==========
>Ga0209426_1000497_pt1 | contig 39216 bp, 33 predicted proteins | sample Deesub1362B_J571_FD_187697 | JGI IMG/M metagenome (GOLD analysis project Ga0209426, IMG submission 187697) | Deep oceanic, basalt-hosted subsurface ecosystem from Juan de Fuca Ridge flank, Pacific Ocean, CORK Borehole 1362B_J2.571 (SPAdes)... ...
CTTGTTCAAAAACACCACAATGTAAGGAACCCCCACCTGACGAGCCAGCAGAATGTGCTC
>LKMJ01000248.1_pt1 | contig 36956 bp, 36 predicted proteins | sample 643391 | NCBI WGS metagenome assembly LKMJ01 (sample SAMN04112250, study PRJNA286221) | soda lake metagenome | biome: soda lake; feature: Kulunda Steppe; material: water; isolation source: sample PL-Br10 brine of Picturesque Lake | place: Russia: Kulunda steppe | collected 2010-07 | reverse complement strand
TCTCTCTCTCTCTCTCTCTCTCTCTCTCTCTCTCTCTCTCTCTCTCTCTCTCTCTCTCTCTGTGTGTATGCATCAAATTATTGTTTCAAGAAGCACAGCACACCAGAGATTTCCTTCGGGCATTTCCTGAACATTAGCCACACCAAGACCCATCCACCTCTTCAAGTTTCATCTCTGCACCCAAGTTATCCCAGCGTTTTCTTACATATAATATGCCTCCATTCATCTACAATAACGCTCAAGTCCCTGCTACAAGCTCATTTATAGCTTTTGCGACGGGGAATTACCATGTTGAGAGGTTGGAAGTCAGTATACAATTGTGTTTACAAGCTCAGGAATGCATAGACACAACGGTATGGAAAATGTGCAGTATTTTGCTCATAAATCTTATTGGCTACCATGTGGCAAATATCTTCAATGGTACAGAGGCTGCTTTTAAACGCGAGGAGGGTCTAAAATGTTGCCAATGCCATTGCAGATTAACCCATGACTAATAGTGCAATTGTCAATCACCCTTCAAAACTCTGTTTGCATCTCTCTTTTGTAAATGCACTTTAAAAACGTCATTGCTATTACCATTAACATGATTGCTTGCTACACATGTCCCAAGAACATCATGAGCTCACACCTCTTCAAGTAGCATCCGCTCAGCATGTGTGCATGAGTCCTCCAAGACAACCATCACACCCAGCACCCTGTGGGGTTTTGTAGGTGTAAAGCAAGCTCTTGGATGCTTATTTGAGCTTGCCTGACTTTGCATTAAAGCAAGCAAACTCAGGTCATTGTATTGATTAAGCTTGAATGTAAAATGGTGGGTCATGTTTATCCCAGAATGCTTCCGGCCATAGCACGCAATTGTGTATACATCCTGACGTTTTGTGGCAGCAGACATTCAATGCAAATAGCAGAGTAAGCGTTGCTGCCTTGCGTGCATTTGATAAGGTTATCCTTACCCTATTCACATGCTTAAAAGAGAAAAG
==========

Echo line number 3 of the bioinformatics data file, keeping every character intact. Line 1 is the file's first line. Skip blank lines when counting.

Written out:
>LKMJ01000248.1_pt1 | contig 36956 bp, 36 predicted proteins | sample 643391 | NCBI WGS metagenome assembly LKMJ01 (sample SAMN04112250, study PRJNA286221) | soda lake metagenome | biome: soda lake; feature: Kulunda Steppe; material: water; isolation source: sample PL-Br10 brine of Picturesque Lake | place: Russia: Kulunda steppe | collected 2010-07 | reverse complement strand